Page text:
• Jesus gave us simple but powerful examples of “how” to pray. In “The Lord’s Prayer,” He prayed for simple, personal things– daily bread, forgiveness, guidance–as well as big and overarching things–“Thy kingdom come, Thy will be done..” His trust in the Father’s ability to accomplish all things was absolute, and His relationship was firmly established– “Father…Hallowed by Thy Name.” In the garden, Jesus was clearly suffering, and asked that the “cup” of suffering– the torture of the cross and the inconceivable horror of being rejected as He bore our sins and carried them through death and the grave– be removed. Yet, He submitted His desire, His fears, His anguish, to His Father– “Not My will, but Thine..”
  • There are other wonderful examples throughout the Psalms, the Gospels, the Epistles, and hundreds of years of Church leaders and saints: their prayers can teach us, encourage us, and embolden us.
  • Jesus promised that we would have an advocate–the Holy Spirit– who would intercede for us. When we don’t know how or what to pray, the Apostle Paul says that the Spirit makes intercession for us with “groanings which cannot be uttered.” (Romans 8:26 KJV). The Spirit also speaks to our own spirit to help us understand more clearly God’s ways and plans.
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I may not always know how to pray, or what to pray. But I can be confident that God hears my prayers. I can come before Him with the assurance that my prayers– and all my thoughts and emotions–are precious to Him because I am His child, redeemed by His sacrifice. My heart may not know all things, but as He continues faithfully completing the work He began in me (Philippians 1:6), my prayers will come more fully into alignment with His will.

Our Father…

I have known some excellent fathers– including my own father and my husband. Fathers who do their best to provide for, pray for, protect, and prepare their families. Fathers who show patience, perseverance, wisdom, and selflessness.

But I know this isn’t the case for everyone. I have also known some wicked fathers– fathers who are physically, verbally, and mentally abusive toward their wives and children. Fathers who abandon their responsibilities, and leave behind a legacy of need, chaos, anger, and despair.

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Throughout the Bible, God is portrayed as a Father. Not as a “man”– Jesus took on flesh and became a man– but the Triune God exists as Father, Son, and Spirit. God has all the characteristics of a perfect father. God also embodies all the characteristics of a good mother. But there is something about Fatherhood that God particularly wants us to learn and understand.

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When God chose Abram for His special covenant, Abram’s name meant “exalted father.” But Abram was childless. God chose someone whose name had no meaning (or an ironic meaning), and changed it– not a lot–he added an “ah”, so that Abraham’s name meant “father of many” or “father of multitudes.” I don’t think it was any accident that God chose a man named “Abram,” or that He changed his name only slightly. God chose Abraham, not because he was a father, but so that he could become a father– to many! It was as a father (to Isaac, but also to Ishmael and all his other sons and descendants) that Abraham was exalted and revered.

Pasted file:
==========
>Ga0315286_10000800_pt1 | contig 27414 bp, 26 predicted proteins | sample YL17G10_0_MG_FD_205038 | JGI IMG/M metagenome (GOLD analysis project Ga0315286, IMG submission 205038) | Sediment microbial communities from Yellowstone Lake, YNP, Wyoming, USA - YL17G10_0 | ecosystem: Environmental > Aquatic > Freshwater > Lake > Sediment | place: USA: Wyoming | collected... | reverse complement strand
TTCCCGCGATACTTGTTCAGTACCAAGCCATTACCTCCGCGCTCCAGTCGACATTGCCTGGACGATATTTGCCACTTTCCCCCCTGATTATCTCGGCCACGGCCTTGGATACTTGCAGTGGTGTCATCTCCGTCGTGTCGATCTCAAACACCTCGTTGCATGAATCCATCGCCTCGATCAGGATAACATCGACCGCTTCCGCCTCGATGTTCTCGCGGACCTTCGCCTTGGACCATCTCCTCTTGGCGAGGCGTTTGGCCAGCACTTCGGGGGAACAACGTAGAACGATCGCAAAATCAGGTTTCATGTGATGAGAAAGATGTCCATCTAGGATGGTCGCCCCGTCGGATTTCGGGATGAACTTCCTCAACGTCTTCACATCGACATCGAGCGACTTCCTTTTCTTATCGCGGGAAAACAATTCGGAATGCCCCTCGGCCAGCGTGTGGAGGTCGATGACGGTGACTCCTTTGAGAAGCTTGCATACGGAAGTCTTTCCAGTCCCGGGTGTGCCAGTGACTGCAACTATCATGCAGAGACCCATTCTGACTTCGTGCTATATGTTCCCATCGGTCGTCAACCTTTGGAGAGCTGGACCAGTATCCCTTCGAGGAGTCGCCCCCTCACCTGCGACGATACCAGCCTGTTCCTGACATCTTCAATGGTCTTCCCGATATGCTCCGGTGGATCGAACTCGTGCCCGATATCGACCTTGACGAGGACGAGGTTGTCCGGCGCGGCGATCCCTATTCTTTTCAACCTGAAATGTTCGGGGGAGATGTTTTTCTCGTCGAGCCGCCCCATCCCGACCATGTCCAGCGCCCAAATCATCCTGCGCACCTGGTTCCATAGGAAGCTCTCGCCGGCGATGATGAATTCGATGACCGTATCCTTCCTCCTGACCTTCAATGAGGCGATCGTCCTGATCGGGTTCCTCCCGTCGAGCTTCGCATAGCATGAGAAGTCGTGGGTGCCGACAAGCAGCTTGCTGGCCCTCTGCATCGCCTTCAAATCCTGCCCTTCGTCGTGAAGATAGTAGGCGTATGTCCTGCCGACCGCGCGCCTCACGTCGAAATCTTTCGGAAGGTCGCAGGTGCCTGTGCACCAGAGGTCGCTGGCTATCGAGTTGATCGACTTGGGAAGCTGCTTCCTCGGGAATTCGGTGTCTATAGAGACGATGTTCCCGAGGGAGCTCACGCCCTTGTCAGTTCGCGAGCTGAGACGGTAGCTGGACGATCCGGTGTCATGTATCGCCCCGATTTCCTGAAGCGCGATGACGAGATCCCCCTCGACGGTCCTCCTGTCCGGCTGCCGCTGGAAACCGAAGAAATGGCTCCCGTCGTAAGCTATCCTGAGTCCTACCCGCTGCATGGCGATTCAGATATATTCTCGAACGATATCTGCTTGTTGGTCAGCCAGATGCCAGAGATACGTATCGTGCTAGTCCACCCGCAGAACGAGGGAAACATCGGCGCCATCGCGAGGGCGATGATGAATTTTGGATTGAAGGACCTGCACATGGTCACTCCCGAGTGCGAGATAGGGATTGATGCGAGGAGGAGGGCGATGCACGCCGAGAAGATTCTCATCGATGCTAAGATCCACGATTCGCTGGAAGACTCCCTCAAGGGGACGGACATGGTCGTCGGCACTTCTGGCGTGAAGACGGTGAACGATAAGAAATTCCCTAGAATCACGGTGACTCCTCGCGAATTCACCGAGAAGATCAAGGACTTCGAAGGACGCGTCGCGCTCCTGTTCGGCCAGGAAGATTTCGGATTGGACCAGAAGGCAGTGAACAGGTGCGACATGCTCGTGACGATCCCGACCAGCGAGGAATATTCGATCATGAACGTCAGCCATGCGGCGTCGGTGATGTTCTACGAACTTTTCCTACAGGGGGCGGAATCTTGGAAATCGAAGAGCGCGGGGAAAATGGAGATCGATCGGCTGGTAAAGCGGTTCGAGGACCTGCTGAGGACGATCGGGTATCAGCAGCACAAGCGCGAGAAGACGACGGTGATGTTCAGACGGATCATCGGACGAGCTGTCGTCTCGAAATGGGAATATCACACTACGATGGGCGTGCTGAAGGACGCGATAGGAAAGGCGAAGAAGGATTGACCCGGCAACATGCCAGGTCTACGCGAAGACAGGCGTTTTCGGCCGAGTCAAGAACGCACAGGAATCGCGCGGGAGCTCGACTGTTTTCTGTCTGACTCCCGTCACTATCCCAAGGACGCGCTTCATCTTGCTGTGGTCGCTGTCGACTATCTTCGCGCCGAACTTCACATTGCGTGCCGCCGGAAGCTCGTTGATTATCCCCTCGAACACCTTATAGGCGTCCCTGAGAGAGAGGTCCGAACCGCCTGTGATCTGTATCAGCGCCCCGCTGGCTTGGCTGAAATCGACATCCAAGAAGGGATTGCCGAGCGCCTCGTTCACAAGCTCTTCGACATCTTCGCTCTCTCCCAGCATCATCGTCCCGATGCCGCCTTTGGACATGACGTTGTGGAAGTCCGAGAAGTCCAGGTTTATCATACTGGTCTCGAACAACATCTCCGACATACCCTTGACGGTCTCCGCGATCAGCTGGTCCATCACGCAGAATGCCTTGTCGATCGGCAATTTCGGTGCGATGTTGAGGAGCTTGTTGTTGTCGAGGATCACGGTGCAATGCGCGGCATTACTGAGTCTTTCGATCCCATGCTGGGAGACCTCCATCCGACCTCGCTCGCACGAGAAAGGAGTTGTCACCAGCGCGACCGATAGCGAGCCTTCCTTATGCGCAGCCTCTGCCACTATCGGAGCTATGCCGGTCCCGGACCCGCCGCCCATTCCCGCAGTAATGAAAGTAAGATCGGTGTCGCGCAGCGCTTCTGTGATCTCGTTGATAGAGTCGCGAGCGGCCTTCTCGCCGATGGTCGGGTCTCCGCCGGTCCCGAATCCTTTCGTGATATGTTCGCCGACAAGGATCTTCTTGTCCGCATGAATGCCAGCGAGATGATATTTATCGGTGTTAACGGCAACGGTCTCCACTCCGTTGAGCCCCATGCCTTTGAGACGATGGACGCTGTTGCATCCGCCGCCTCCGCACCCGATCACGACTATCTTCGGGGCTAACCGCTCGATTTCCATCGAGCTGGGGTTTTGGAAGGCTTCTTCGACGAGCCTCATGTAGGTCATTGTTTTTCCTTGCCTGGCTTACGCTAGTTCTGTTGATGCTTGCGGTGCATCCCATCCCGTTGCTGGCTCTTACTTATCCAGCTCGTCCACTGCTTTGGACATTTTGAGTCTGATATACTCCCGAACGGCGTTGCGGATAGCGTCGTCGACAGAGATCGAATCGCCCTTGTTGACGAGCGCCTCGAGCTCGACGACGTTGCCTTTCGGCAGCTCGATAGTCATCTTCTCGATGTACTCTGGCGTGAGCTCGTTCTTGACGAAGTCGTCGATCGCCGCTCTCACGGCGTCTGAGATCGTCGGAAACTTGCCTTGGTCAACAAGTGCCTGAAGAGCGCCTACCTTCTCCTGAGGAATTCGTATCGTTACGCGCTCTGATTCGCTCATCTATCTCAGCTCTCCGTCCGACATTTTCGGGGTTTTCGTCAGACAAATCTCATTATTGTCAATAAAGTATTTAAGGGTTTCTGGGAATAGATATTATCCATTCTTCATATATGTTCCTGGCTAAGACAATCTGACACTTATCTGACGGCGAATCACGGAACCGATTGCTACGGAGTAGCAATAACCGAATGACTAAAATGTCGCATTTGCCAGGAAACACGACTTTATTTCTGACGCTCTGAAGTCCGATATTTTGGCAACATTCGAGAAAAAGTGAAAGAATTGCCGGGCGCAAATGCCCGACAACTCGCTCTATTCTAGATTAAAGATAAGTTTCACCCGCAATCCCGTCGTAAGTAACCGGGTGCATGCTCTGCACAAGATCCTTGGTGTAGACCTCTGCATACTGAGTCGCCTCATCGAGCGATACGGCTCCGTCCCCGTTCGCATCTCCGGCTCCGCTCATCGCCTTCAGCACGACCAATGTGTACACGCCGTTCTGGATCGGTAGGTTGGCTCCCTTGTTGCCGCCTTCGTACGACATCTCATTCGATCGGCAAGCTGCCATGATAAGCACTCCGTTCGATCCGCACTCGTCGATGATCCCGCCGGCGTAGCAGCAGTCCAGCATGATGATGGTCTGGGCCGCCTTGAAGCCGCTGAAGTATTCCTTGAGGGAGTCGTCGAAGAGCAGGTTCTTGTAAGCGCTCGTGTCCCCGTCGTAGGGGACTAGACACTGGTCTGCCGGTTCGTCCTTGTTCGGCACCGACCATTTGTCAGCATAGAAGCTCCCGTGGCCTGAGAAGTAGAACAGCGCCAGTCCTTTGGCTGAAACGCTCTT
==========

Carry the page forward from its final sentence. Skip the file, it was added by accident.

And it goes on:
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But Abraham was not a perfect father– far from it! God gave us the story of Abraham, and drew attention to Abraham to help us learn the importance of GOD as our Father. Abraham was willing to give up his heir– the son of God’s promise– because Abraham was a “son” of God before he was a father to Isaac. https://www.biblegateway.com/passage/?search=Genesis+22&version=NIV

Even though I have known some excellent fathers, I know of only one who is perfect. And He isn’t someone else’s father, that I should be envious, or discouraged. He isn’t only “my” father, that I should be smug. He isn’t my father by birth, that I should make little of His sacrifices or His promises– they are not given out of duty or a sense of genetic obligation. He is OUR Father– He invites all of us to become His children. He lavishes love and grace, sheds tears and aches, sacrifices and pursues, rejoices and grieves– for and with every soul.

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When Jesus taught His disciples to pray, He wasn’t giving them a rote prayer to memorize, but a pattern. https://www.crosswalk.com/faith/prayer/the-lords-prayer-be-encouraged-and-strengthened.html If you look through the Gospels at Jesus’ other prayers you will see it–He always begins by addressing His Father. For the group of disciples, He began with “Our Father.” Jesus, who could have claimed sole son-ship, made it clear that He (as Son with the Father and Spirit) desires this amazing relationship– more than power, more than honor, more than life! And God the Father is not a man or a mere mortal– He is Holy, Perfect, Eternally Loving and Eternally Sovereign!

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What a wonderful thought for Father’s Day this year– no matter what kind of earthly father(s) we have known!